Given the pending IPO of Burger King and our view that the brand is “too big to fix”, it struck a chord when McDonald’s management emphasized that it is “willing and able to invest for continued growth and to widen our competitive advantages”. In reimaging 2,400 restaurants globally (800 U.S., 900 Europe, and 475 APMEA) and rebuilding 200 U.S. locations, the company is clearly in a position of strength versus its closest rivals. The longer-term outlook for McDonald’s is positive, with competitors like Wendy’s and Burger King floundering, but growth in that segment of quick service pales in comparison to fast casual/specialty. We would look elsewhere for top long QSR ideas at this price. Jack in the Box is one company that we believe has upside potential from here.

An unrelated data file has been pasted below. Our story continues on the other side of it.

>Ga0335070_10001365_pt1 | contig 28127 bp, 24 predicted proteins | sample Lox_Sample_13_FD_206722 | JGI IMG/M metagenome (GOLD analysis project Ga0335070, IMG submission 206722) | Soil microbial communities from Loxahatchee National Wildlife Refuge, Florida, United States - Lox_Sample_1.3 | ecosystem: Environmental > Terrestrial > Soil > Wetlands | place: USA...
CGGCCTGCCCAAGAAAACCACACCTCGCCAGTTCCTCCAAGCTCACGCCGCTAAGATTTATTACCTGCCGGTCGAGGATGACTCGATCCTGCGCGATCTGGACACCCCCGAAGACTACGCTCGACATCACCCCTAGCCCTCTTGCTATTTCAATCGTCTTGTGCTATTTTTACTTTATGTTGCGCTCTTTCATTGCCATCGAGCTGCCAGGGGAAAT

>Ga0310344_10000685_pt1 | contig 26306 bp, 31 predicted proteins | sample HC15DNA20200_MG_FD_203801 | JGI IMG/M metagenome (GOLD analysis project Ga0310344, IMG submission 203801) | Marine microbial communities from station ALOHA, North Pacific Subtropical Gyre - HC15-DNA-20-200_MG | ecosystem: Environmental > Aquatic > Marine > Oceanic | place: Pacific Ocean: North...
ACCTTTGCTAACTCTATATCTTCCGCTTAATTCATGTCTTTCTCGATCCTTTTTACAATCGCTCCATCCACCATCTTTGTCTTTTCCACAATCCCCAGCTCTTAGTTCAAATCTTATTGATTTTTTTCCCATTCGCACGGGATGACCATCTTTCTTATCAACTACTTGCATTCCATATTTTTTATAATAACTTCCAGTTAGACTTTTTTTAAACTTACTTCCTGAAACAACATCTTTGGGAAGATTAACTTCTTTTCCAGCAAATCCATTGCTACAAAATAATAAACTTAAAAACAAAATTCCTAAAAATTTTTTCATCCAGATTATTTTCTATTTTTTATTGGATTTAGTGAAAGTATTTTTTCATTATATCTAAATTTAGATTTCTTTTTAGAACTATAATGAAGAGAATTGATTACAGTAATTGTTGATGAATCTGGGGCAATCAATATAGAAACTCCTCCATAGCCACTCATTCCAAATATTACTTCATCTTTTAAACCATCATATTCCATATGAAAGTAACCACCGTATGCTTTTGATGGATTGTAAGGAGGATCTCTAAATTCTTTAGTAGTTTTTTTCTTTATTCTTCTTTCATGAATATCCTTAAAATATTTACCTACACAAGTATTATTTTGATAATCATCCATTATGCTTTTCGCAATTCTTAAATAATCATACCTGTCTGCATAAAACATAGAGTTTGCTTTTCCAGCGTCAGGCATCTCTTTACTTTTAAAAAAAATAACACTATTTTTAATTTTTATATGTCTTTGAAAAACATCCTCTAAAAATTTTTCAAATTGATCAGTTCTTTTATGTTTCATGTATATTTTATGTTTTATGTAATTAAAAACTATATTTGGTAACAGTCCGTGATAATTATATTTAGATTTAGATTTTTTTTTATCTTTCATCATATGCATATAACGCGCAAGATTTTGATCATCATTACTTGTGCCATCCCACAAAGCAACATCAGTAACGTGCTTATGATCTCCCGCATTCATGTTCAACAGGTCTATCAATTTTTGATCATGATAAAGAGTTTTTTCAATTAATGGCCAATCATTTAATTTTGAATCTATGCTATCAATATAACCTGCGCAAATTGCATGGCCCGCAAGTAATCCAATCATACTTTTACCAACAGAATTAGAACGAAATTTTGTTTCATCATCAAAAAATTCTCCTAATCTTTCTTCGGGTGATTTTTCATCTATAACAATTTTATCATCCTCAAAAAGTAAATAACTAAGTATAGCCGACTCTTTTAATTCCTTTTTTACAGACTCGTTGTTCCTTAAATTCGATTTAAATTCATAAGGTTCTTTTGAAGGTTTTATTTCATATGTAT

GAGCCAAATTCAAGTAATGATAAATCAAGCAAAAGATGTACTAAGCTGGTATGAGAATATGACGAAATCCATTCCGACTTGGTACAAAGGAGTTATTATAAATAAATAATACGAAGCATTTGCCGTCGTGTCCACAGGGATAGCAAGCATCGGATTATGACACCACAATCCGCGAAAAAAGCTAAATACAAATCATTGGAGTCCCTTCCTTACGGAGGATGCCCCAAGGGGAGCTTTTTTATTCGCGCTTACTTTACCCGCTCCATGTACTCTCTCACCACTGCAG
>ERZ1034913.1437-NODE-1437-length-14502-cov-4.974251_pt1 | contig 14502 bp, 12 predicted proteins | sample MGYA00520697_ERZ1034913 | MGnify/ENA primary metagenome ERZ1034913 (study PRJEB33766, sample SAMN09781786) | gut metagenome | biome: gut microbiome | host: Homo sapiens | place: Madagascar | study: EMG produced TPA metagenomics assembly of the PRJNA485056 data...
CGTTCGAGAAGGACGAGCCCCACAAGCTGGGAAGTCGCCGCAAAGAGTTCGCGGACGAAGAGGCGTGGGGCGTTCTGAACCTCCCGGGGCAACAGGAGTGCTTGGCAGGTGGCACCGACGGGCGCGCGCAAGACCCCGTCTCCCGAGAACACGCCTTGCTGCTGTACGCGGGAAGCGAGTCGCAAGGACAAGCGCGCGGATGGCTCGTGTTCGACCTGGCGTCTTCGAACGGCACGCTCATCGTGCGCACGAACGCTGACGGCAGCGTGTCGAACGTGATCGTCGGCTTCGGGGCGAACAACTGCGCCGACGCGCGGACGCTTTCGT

Globally, the price factor flowing through the company’s income statement is roughly 3%. With inflation pressuring margins, particularly in the U.S., sales trends will take on an increased importance. Given the difficult top-line compares and uncertainty around the transition from Dollar Menu to Extra Value Menu, our conviction on the top-line continuing to meet consensus is tenuous at best.